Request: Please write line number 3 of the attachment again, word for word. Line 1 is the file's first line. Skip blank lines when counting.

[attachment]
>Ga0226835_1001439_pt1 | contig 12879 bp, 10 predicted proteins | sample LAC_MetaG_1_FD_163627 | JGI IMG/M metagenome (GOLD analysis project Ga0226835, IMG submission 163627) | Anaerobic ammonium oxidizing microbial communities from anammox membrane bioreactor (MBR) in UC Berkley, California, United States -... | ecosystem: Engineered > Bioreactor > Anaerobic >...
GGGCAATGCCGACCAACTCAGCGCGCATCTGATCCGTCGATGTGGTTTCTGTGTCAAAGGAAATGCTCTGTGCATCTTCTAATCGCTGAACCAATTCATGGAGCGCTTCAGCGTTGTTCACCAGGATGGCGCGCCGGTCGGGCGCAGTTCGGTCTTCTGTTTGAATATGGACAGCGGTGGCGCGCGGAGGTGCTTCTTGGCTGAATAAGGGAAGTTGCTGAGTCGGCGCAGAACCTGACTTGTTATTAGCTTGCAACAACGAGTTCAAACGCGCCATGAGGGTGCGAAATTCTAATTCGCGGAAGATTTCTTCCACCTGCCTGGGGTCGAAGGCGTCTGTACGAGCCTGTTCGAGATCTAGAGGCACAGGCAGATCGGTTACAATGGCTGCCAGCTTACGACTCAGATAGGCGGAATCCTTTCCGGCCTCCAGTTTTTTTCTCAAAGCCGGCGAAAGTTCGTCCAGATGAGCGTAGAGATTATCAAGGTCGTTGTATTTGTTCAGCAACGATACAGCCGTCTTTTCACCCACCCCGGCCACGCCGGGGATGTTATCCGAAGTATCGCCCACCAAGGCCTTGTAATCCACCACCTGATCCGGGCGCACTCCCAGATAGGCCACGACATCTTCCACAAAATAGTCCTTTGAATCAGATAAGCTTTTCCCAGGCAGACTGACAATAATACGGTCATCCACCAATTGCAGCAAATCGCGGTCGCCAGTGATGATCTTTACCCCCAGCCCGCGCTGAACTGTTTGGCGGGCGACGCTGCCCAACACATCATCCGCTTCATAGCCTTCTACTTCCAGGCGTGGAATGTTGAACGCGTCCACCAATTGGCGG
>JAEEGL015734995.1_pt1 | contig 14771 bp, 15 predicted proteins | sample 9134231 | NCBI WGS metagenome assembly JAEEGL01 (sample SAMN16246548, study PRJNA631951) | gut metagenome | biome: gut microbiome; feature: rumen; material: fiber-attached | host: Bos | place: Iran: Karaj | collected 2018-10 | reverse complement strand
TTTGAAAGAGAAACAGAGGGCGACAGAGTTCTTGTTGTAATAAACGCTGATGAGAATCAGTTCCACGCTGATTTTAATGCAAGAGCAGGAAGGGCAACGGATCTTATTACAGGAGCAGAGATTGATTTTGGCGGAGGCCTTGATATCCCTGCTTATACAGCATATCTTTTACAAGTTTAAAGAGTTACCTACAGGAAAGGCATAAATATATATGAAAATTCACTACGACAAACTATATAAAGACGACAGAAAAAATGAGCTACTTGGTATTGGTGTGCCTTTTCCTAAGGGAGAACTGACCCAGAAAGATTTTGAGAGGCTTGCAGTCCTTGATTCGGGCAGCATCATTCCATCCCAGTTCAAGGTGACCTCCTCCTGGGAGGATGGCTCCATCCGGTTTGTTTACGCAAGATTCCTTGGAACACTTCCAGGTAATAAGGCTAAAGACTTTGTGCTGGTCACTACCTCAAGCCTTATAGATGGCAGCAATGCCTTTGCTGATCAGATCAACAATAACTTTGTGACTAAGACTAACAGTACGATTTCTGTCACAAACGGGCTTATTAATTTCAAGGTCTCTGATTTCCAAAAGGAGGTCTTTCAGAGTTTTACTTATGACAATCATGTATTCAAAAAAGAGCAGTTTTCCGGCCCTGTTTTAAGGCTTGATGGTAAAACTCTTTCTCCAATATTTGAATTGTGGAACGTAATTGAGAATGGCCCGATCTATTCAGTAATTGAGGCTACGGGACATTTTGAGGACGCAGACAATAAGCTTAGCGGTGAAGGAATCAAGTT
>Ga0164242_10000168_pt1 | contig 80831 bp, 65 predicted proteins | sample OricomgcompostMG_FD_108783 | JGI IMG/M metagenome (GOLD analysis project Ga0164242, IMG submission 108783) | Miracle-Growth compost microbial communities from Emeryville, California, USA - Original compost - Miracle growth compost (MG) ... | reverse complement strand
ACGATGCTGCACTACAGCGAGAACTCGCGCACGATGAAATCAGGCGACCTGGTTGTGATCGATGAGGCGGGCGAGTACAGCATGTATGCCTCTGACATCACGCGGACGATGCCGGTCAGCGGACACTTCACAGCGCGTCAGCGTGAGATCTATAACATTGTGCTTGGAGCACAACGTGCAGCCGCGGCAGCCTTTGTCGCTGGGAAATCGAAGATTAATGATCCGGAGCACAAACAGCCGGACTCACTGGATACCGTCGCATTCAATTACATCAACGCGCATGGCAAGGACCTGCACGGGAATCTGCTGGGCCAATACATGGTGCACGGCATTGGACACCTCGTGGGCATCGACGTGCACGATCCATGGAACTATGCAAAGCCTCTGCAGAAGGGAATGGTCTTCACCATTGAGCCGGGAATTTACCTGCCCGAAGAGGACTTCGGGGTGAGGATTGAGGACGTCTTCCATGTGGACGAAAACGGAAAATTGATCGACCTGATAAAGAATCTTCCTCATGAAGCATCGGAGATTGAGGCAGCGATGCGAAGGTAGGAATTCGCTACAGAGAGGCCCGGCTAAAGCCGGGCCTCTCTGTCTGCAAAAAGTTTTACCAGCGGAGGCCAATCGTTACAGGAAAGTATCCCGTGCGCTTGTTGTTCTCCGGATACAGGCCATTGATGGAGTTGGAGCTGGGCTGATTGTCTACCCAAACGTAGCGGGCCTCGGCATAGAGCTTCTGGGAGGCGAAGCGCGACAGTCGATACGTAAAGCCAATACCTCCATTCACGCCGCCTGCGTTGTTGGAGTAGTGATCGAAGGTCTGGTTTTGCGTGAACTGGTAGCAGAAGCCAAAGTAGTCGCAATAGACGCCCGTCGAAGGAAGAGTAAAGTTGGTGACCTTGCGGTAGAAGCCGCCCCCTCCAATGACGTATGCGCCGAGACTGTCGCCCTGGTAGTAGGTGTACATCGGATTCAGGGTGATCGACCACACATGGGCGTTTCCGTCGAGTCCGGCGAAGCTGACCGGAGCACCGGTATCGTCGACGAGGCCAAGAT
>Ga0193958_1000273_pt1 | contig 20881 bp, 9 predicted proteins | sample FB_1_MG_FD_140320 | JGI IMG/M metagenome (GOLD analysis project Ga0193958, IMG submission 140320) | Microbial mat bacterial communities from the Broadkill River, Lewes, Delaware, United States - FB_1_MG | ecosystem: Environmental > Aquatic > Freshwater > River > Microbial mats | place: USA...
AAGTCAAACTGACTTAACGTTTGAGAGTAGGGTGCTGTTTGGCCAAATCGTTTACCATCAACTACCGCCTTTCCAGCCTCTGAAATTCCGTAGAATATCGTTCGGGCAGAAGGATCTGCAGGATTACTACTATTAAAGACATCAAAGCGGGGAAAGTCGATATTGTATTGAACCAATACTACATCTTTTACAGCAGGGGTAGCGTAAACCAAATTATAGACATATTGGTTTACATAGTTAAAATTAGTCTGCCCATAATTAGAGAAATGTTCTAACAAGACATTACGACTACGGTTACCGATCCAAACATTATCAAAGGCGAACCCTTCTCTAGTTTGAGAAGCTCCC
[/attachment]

>JAEEGL015734995.1_pt1 | contig 14771 bp, 15 predicted proteins | sample 9134231 | NCBI WGS metagenome assembly JAEEGL01 (sample SAMN16246548, study PRJNA631951) | gut metagenome | biome: gut microbiome; feature: rumen; material: fiber-attached | host: Bos | place: Iran: Karaj | collected 2018-10 | reverse complement strand